OAS and OPHI sign Joint Declaration on multidimensional poverty

13 March, 2017

The Oxford Poverty and Human Development Initiative (OPHI) and the Organization of American States (OAS) signed a Joint Declaration on 9 March to promote the Multidimensional Poverty Index (MPI) both nationally and regionally in the Americas.

In a formal ceremony at the headquarters of the Organization of American States, OAS Secretary General Luis Almagro said it was essential for international organisations such as the OAS and OPHI to join forces to promote the adoption of the MPI as a technical tool that allows governments to better understand poverty and provides the data for better monitoring of the Sustainable Development Goals and the 2030 Agenda.

The MPI is a way of measuring poverty that goes beyond traditional income-based measures to show the combined disadvantages poor people experience across different areas of their lives, including education, health and living standards. The index was developed by OPHI, a research group based at ODID, and has been published in the Human Development Report since 2010.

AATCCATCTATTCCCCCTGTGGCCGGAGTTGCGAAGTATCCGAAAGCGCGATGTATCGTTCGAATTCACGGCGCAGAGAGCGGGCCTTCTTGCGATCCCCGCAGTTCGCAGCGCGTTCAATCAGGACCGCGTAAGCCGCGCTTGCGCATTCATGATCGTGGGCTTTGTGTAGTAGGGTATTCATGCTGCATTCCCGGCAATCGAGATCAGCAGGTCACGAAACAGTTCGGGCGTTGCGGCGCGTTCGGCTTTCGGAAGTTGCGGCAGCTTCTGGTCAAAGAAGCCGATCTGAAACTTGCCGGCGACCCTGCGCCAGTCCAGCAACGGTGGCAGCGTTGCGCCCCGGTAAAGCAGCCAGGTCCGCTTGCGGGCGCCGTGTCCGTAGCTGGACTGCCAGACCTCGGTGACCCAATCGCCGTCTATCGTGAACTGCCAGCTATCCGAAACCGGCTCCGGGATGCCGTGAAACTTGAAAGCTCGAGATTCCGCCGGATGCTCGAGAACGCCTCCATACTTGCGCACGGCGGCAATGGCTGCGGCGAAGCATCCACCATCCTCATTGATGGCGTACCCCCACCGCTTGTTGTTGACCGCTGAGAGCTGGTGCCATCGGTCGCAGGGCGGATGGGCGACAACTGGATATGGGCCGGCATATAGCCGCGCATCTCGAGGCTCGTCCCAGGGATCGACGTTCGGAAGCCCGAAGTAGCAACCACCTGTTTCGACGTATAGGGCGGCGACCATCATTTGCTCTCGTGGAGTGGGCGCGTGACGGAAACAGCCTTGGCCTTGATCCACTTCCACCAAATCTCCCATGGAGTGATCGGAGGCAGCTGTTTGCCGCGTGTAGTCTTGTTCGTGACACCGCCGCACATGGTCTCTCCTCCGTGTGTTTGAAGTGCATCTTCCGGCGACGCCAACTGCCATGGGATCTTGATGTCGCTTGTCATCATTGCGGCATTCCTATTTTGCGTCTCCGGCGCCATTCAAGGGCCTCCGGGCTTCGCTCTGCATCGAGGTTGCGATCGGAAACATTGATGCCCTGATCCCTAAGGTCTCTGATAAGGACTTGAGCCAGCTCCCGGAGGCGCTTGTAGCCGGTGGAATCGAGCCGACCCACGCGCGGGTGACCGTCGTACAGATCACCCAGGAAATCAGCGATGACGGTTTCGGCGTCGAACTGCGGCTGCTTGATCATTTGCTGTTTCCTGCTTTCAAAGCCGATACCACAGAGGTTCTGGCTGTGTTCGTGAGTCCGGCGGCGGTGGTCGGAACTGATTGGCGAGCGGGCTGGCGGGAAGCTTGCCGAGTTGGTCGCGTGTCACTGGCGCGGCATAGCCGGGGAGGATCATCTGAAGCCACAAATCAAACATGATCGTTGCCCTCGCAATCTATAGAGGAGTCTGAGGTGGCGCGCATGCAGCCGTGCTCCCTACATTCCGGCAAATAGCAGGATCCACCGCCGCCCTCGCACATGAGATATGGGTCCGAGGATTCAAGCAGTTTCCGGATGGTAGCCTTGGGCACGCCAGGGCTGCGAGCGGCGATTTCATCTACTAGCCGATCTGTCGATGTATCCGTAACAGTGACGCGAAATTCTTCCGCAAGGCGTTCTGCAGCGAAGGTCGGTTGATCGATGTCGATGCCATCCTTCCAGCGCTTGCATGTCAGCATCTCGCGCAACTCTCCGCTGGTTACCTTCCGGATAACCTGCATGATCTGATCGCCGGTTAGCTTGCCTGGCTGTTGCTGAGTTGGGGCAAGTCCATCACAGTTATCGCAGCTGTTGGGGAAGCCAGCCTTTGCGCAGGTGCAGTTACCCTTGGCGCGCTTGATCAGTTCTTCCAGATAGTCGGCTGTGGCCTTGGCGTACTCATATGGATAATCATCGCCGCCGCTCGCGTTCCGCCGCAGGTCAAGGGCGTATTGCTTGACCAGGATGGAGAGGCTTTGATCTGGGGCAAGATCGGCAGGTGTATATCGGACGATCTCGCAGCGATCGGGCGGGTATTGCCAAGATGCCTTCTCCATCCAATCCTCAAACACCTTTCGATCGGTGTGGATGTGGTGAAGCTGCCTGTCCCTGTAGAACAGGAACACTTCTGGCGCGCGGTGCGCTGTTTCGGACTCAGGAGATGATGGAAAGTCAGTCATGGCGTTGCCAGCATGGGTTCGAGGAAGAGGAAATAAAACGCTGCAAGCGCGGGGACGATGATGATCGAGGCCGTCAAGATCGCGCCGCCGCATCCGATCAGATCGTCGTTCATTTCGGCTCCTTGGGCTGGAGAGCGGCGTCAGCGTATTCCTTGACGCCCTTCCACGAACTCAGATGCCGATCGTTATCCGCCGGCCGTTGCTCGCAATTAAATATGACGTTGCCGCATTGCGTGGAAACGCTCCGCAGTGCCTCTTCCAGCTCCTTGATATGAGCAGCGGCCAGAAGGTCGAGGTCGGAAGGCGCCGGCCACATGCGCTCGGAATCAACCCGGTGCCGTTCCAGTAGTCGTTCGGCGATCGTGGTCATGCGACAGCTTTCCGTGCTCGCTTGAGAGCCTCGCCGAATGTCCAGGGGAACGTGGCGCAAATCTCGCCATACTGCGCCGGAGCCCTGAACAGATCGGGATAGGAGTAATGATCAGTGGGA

OPHI Director Sabina Alkire noted that OPHI has already worked with the OAS in promoting south-south exchange and training. She highlighted that 12 Latin American countries would participate in a one-week OPHI-led seminar starting 13 March on the MPI method in Bogotá, Colombia. The training is supported by the OAS, as well as by the Government of Colombia.

The Joint Declaration establishes a formal working group between the OAS and OPHI to develop ways of supporting the work of the Multidimensional Poverty Peer Network, OPHI and the OAS.

The declaration calls for support of capacity building in OAS member countries to help them adopt effective public policies to tackle poverty and promote human development. This OAS-OPHI collaboration will facilitate interactions, training and south-south exchange, as well as joint research projects and joint regional events – all with the aim of promoting inclusive development through better measurement and more targeted social programmes to tackle poverty in its many dimensions.